In 1913, while Warren had been visited by many disastrous conflagrations in the oil refining plants of the town in the past, never before had so many men been seriously burned as in Monday's fire at the Wilburine Oil Works and never in the history of this company had they had a fire where it was found necessary to call in the aid of the city fire department. The fire was confined to the wash house, where the ground bone, which was used in filtering oil, was washed in benzine. Carl Forsberg was fatally burned. The places on his body where there were no burns were on the soles of his feet and the top of his head, which were protected by his hat and shoes. The loss occasioned by the fire would amount to $1,000.
Chief Game Protector F.W. Hamilton of Buffalo made his fourth visit to Jamestown in connection with the pollution of the Chadakoin River and the killing of the fish therein recently. Hamilton had been here before, called by the local protector, W.R. Clark, who reported the wholesale slaughter of the fish. Hamilton stated that the law was very clear and emphatic on this subject, making it an offense punishable by a fine of $500 to dump any substance in a stream, public or private, which killed the fish in that stream. The work of the game protector was to establish the fact of such pollution and the fact that it was the substance dumped into the stream which actually killed the fish. In one case, he stated, quantities of sulfuric acid were dumped into the water from metal furniture companies of the upper sections of the stream.
In 1938, Thomas E. Dewey had opened his campaign for the governorship with an attack on alleged political corruption in New York state. The Republican gubernatorial nominee charged there was "a mockery of the election laws" in Albany and indicated he would make accusations against other city governments, as he opened his campaign Friday with an address sponsored by Republican women's clubs. The vote registration in Albany, Dewey said, "has never quite exceeded the adult population of the city, but it has often come very close to it."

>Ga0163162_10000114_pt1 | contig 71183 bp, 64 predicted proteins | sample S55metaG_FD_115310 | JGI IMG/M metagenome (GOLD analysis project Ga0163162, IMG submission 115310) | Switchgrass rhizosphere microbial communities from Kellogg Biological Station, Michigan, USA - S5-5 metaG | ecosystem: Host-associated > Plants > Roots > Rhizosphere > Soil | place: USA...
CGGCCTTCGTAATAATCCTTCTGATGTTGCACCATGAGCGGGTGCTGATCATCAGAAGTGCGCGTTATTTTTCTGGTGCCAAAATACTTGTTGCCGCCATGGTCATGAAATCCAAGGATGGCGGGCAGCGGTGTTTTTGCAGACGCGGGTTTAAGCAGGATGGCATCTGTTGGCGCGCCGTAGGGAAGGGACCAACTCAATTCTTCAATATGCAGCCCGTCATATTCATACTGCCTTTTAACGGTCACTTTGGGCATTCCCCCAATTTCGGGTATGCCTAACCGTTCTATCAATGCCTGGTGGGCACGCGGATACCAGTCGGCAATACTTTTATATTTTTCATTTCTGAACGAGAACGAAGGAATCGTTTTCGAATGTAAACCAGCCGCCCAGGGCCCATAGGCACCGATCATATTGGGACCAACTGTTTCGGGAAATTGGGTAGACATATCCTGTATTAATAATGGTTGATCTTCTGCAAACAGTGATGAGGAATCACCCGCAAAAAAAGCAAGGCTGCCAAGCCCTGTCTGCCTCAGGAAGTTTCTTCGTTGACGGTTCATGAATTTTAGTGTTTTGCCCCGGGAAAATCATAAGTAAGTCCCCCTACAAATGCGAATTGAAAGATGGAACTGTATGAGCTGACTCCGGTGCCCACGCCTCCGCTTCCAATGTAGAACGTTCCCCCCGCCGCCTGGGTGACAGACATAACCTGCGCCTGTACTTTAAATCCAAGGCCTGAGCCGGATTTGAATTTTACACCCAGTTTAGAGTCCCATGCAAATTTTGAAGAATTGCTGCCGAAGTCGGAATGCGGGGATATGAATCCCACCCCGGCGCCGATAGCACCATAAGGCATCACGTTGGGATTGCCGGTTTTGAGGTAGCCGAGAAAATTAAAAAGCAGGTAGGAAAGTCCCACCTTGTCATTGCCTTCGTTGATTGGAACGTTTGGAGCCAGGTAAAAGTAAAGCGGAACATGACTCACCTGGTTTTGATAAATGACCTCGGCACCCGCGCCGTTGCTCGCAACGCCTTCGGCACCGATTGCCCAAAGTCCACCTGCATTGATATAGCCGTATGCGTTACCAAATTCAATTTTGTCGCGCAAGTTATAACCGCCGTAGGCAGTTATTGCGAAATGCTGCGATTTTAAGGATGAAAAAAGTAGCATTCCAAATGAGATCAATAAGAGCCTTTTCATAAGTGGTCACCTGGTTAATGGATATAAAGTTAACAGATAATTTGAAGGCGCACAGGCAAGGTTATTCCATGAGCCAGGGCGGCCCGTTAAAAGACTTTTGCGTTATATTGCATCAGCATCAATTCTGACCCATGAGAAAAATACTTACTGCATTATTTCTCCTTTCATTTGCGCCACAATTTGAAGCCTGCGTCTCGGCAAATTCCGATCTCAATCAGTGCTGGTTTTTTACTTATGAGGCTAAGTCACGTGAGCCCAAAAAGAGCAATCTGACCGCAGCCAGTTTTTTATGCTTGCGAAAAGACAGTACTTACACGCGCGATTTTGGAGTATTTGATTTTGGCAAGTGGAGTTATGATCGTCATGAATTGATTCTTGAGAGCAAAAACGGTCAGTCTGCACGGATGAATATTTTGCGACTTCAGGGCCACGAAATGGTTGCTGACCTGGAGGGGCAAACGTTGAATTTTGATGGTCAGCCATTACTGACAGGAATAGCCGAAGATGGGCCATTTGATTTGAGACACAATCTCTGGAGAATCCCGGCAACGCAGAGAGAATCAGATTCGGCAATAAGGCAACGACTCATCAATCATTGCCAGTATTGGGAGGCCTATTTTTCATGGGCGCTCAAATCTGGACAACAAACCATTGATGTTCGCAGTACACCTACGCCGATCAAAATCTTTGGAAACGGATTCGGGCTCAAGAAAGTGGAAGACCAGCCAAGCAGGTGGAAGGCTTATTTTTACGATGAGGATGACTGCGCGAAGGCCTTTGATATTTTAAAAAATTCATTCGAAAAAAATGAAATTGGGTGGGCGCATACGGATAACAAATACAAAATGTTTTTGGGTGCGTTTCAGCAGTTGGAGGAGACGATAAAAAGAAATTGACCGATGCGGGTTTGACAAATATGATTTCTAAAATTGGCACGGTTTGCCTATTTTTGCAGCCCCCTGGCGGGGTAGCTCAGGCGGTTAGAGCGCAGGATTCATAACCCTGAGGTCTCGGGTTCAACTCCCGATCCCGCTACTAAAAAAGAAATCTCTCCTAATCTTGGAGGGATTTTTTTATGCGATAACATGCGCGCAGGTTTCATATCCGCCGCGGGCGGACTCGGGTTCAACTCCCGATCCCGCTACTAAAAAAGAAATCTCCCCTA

With approximately 6,000 persons taxing its capacity, Jamestown High School's new $40,000 athletic stadium was formally dedicated Friday evening when Jamestown and Dunkirk teams battled to a 6-6 tie in the first night game played in this city. Long before the time scheduled for the start of the colorful occasion, a large portion of the crowd had assembled at the entrances, where considerable delay was experienced even by persons who had purchased tickets in advance. The large crowd was fairly well-handled by police and schoolboy assistants but there was some confusion in the reserved seat sections. The most congestion occurred at the Institute Street gate where facilities proved entirely inadequate for taking care of the steady influx of cash customers. Cars were parked for many blocks in the vicinity of the stadium.
In 1963, Chautauqua County recorded its 16th and 17th traffic fatalities of 1963 the previous day when separate motor vehicle accidents occurring within half an hour of each other, claimed the lives of a 13-year-old bicyclist and a 78-year old pedestrian. Gordon Alvin Wood, 13, son of Mr. and Mrs. Alvin J. Wood, Falconer-Kimball Stand Road was fatally injured when he lost control of a bicycle he was riding near his home and rode into the path of a station wagon traveling north. One of eight children in his family, Alvin was a seventh-grade student at Falconer Junior High School. Gustafson, a retired housekeeper, was fatally injured at 4:20 p.m. when she was struck by an automobile while attempting to cross West Main Street at the corner of Phetteplace in Falconer.
Four samples of a smoked fish product suspected by federal officials of being the cause of fatal food poisoning in other states within the past week, were recovered from a food distributor in Jamestown and sent to Albany for analysis, according to an announcement by Dr. Archibald Dean, Buffalo state regional health officer. Dean's statement was confirmed shortly before noon by Dr. Lyle Franzen, state health officer for the Jamestown district. He said the samples of the suspected product were located by Ferdinand Weiner, district sanitary engineer, who was assisted in contacting local food brokers and supermarkets by Richard Vance, city sanitarian. The samples were sent out to determine whether food distributors would be interested in handling the product and were not intended to be placed on sale. Four persons - two in Tennessee and two in Michigan - had died within the past week of food poisoning believed to have resulted from eating the product in question.